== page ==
If this week’s horrific news doesn’t depress, upset, anger, and concern you, you might want to get yourself checked out to see if you are human.
You are likely familiar with the quote from Martin Niemöller, an outspoken foe of Hitler about not speaking out as “they” (the Nazis) came for each group of people because the speaker was not one of them. The quote has many versions referencing lots of different groups of people but they end the same — with the lesson “then they came for me” and there was no one to speak out.
I thought about that quote this morning as I read the news about the police shooting from Dallas. I thought, “See this is what happens when you only speak out when your group is being persecuted.”
The Black Lives Matter movement isn’t about me, I suppose. I’m a middle-aged white woman.
(That is if middle-aged is 63.) But then again, isn’t it about me? Consider this, those of you who find the Black Lives Matter moniker threatening — isn’t it about you too? Some people found the birth of that name offensive as if the intention was to say Black lives mattered more than others. That reaction gave way to “Blue Lives Matter,” referring to cops and “All Lives Matter” referring, I suppose to … well … all lives, none being more important than any others. But those miss the point of Black Lives Matter.
We have been turning our collective American backs to Black lives throughout our history, from slavery to denying voting rights, to denying civil rights to racial profiling to poverty to mass incarcerations to lack of decent jobs and education for the disenfranchised. And, haven’t we all paid the price for doing exactly that?
How is it that you don’t see Black Lives Matter as being about you and your life, no matter what color you show to the world? These deaths of courageous police officers and non-threatening civilians have one thing in common. They could have been prevented. We have long paid little attention to the underlying cause — racism run rampant. And why has it run rampant? Because we allowed it to and have been allowing it to for way too long. Additionally, our institutions, like the police, have been remiss in addressing the issue.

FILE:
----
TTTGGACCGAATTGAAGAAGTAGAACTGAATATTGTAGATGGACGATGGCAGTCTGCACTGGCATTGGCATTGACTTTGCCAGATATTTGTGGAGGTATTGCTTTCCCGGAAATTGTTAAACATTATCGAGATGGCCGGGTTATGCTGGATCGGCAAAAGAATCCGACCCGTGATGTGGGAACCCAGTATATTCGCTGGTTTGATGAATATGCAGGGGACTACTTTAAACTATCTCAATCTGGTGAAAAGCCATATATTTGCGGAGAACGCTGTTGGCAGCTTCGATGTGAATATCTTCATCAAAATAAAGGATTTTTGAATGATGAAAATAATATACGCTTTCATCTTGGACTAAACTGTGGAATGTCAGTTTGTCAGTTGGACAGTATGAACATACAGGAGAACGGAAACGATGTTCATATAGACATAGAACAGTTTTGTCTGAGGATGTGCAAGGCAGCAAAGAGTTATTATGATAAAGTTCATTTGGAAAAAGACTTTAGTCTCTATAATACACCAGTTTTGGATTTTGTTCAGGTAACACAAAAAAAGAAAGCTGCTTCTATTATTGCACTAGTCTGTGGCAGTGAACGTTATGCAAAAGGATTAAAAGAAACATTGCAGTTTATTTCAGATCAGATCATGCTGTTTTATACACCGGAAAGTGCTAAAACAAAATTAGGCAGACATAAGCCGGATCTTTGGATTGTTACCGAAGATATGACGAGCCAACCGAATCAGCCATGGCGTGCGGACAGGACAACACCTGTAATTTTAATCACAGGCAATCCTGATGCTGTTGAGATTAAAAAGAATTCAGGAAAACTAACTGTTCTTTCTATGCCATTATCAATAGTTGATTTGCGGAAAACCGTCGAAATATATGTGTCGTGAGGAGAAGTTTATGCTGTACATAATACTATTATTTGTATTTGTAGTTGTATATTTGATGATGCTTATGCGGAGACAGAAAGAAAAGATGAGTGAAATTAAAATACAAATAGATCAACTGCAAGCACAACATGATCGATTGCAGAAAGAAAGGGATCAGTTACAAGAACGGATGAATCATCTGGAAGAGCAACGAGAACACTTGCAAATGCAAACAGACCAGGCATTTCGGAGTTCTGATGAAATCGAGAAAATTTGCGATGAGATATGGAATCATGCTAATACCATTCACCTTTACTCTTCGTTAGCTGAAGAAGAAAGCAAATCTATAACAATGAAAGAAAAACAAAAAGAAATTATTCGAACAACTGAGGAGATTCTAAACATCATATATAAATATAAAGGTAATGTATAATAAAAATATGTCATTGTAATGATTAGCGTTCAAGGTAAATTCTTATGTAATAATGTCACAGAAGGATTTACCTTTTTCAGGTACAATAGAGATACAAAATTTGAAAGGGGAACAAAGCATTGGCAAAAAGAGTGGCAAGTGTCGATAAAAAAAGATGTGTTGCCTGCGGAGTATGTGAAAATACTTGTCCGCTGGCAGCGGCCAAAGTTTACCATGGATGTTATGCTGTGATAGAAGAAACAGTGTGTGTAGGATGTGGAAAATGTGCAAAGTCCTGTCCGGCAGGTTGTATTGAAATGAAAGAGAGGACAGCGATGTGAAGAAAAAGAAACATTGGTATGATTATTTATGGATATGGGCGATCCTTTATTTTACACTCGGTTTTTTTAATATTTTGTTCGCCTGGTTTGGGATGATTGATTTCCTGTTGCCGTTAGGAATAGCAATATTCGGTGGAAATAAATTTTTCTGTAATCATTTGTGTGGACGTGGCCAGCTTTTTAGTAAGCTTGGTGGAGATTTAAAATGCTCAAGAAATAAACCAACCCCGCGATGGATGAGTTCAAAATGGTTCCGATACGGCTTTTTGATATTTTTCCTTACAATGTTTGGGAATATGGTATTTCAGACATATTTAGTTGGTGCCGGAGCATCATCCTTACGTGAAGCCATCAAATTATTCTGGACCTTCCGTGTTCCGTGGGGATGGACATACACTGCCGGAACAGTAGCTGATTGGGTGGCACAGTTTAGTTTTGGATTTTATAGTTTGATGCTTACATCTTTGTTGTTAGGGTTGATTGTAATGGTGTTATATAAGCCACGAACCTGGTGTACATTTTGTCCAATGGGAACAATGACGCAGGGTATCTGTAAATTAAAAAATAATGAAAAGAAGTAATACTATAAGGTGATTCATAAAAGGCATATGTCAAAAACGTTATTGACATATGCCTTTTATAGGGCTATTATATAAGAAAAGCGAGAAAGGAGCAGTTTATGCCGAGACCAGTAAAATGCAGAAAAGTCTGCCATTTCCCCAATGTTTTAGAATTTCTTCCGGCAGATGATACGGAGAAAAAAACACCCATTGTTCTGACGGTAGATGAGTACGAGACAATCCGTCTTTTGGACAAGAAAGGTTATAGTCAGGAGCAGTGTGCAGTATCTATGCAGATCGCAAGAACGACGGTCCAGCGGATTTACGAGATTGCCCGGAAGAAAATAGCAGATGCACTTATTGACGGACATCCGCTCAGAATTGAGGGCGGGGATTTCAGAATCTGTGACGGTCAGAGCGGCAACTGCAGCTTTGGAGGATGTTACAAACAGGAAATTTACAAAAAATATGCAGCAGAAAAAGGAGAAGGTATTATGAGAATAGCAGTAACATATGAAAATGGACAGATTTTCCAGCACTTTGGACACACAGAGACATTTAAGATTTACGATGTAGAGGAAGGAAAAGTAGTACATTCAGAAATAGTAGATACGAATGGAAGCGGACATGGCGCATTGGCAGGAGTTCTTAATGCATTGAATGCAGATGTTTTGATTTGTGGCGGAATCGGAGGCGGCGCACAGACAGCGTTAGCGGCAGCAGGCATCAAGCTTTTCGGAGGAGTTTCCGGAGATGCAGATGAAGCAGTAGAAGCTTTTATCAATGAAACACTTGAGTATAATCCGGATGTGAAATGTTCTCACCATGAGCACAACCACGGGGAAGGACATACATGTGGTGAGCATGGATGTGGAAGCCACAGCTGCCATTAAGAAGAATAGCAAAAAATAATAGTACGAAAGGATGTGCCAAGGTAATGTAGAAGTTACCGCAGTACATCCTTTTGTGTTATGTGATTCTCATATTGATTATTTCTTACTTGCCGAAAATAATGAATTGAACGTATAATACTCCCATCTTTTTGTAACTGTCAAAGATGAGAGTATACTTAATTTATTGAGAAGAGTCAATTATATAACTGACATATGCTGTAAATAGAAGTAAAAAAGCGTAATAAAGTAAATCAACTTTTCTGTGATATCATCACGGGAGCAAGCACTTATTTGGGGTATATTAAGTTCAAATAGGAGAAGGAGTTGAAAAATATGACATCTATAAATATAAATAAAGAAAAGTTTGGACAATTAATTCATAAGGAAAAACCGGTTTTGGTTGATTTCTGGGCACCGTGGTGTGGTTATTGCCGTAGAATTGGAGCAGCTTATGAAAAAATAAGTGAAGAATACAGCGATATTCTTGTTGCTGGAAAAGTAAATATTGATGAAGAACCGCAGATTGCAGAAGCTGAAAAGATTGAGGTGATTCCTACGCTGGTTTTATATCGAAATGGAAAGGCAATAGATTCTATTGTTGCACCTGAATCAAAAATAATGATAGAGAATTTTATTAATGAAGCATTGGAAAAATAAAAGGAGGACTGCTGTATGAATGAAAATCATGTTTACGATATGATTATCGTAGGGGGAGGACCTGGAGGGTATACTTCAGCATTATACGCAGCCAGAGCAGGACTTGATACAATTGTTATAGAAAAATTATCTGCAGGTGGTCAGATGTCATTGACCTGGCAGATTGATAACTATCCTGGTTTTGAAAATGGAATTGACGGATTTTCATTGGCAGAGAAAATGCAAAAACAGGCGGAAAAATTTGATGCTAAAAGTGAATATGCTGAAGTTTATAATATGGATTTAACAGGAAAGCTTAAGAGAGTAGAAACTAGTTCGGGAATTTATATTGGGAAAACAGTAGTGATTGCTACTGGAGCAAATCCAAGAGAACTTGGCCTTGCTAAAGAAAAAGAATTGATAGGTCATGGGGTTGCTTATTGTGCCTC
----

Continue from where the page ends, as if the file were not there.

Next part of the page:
Our police are undervalued, undertrained and underpaid.
I’ve never understood why those brave men and women who put their lives on the line every day to protect us are treated so poorly. I doubt that most police officers are racist. I even doubt that the officers involved in this week’s shooting were out there seeking to kill black men, yet that is what happened.
Because we don’t value the police enough to train them properly. Do officers know how to accurately identify a perpetrator who is truly threatening? Do they know how to shoot or disarm that person without killing him? It doesn’t seem as though we’ve taught them proper procedure and we look the other way when racist fears cause them to make deadly choices.
Because we haven’t valued Black lives enough to care when they are carelessly abused or killed by the cops. Does that justify this week’s shooting of police officers in Dallas? Absolutely not. But it does indicate how dangerous our obfuscation of the Black Lives Matter movement is. They demand freedom and justice for all black lives and ultimately that will lift everyone of us.
I may be older and whiter than other people but I have a grandson who is also white. His life matters, no more or less than any other. He has a right to grow up in a country that doesn’t tolerate hate anymore.
So, of course, all lives matter and the dangerous rhetoric in this year’s election does too. So do the gun control law reforms we so desperately need. But if we don’t as a nation start now by caring about the lives currently treated most carelessly — and those are Black Lives — then we are all to blame, regardless of our color.